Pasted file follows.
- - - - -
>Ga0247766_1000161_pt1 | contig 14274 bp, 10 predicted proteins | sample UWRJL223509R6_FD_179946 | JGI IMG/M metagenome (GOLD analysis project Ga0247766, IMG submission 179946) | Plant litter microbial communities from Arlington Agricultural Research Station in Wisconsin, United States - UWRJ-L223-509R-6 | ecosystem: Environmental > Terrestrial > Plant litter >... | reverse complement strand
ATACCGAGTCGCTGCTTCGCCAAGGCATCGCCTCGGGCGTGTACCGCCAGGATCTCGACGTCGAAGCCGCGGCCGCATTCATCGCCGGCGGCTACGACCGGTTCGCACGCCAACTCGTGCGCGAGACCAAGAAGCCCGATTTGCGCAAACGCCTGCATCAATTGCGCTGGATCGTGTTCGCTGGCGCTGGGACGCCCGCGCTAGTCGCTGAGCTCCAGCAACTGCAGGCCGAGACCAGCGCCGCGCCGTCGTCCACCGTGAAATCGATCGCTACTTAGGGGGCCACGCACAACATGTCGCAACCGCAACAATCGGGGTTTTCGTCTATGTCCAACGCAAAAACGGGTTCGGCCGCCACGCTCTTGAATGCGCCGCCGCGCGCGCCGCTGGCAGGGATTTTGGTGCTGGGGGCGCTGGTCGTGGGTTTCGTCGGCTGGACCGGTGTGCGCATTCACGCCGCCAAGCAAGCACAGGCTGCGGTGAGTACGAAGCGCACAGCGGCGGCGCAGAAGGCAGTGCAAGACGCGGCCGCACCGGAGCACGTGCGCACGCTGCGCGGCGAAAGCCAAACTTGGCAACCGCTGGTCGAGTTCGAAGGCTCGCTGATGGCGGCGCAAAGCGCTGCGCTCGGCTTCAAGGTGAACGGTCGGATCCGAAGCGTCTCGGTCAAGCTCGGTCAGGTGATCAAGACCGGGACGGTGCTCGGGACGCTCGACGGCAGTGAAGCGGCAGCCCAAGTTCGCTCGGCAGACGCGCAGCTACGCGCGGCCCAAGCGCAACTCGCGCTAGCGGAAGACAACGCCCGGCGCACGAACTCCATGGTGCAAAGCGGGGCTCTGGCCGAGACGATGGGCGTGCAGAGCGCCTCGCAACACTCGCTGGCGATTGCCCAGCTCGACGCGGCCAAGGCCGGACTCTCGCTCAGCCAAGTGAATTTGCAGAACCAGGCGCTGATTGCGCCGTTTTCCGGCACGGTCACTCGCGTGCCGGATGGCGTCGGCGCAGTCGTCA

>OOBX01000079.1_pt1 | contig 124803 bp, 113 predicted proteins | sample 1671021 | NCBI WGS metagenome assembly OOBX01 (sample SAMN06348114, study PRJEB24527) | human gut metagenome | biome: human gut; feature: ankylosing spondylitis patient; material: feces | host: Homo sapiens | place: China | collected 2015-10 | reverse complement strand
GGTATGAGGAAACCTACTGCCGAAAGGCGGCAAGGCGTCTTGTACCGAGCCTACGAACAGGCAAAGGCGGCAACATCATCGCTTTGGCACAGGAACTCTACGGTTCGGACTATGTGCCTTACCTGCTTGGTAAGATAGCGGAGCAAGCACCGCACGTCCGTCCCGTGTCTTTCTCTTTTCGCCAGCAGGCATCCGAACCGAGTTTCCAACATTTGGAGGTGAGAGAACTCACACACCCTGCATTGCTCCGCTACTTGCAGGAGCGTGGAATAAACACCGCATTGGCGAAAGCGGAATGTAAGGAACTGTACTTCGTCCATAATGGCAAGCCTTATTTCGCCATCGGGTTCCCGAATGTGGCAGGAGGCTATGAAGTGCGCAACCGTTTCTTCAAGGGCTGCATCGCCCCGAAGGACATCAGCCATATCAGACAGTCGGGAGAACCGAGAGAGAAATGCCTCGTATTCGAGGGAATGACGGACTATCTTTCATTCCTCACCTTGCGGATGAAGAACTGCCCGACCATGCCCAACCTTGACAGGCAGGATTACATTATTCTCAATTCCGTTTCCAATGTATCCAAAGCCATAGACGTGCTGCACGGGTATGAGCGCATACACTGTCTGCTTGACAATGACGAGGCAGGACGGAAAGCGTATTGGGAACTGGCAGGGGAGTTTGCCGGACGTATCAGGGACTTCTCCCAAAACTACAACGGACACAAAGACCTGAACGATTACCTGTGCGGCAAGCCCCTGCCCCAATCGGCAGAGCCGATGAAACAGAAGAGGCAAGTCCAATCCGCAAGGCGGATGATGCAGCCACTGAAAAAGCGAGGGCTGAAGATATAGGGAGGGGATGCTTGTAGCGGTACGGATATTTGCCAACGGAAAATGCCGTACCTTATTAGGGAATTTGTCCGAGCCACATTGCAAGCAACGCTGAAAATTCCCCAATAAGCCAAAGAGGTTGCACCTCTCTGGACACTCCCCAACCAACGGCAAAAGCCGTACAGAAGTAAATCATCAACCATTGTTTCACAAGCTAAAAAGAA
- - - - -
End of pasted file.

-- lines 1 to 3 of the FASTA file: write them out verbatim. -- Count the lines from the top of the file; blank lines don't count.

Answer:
>Ga0247766_1000161_pt1 | contig 14274 bp, 10 predicted proteins | sample UWRJL223509R6_FD_179946 | JGI IMG/M metagenome (GOLD analysis project Ga0247766, IMG submission 179946) | Plant litter microbial communities from Arlington Agricultural Research Station in Wisconsin, United States - UWRJ-L223-509R-6 | ecosystem: Environmental > Terrestrial > Plant litter >... | reverse complement strand
ATACCGAGTCGCTGCTTCGCCAAGGCATCGCCTCGGGCGTGTACCGCCAGGATCTCGACGTCGAAGCCGCGGCCGCATTCATCGCCGGCGGCTACGACCGGTTCGCACGCCAACTCGTGCGCGAGACCAAGAAGCCCGATTTGCGCAAACGCCTGCATCAATTGCGCTGGATCGTGTTCGCTGGCGCTGGGACGCCCGCGCTAGTCGCTGAGCTCCAGCAACTGCAGGCCGAGACCAGCGCCGCGCCGTCGTCCACCGTGAAATCGATCGCTACTTAGGGGGCCACGCACAACATGTCGCAACCGCAACAATCGGGGTTTTCGTCTATGTCCAACGCAAAAACGGGTTCGGCCGCCACGCTCTTGAATGCGCCGCCGCGCGCGCCGCTGGCAGGGATTTTGGTGCTGGGGGCGCTGGTCGTGGGTTTCGTCGGCTGGACCGGTGTGCGCATTCACGCCGCCAAGCAAGCACAGGCTGCGGTGAGTACGAAGCGCACAGCGGCGGCGCAGAAGGCAGTGCAAGACGCGGCCGCACCGGAGCACGTGCGCACGCTGCGCGGCGAAAGCCAAACTTGGCAACCGCTGGTCGAGTTCGAAGGCTCGCTGATGGCGGCGCAAAGCGCTGCGCTCGGCTTCAAGGTGAACGGTCGGATCCGAAGCGTCTCGGTCAAGCTCGGTCAGGTGATCAAGACCGGGACGGTGCTCGGGACGCTCGACGGCAGTGAAGCGGCAGCCCAAGTTCGCTCGGCAGACGCGCAGCTACGCGCGGCCCAAGCGCAACTCGCGCTAGCGGAAGACAACGCCCGGCGCACGAACTCCATGGTGCAAAGCGGGGCTCTGGCCGAGACGATGGGCGTGCAGAGCGCCTCGCAACACTCGCTGGCGATTGCCCAGCTCGACGCGGCCAAGGCCGGACTCTCGCTCAGCCAAGTGAATTTGCAGAACCAGGCGCTGATTGCGCCGTTTTCCGGCACGGTCACTCGCGTGCCGGATGGCGTCGGCGCAGTCGTCA

>OOBX01000079.1_pt1 | contig 124803 bp, 113 predicted proteins | sample 1671021 | NCBI WGS metagenome assembly OOBX01 (sample SAMN06348114, study PRJEB24527) | human gut metagenome | biome: human gut; feature: ankylosing spondylitis patient; material: feces | host: Homo sapiens | place: China | collected 2015-10 | reverse complement strand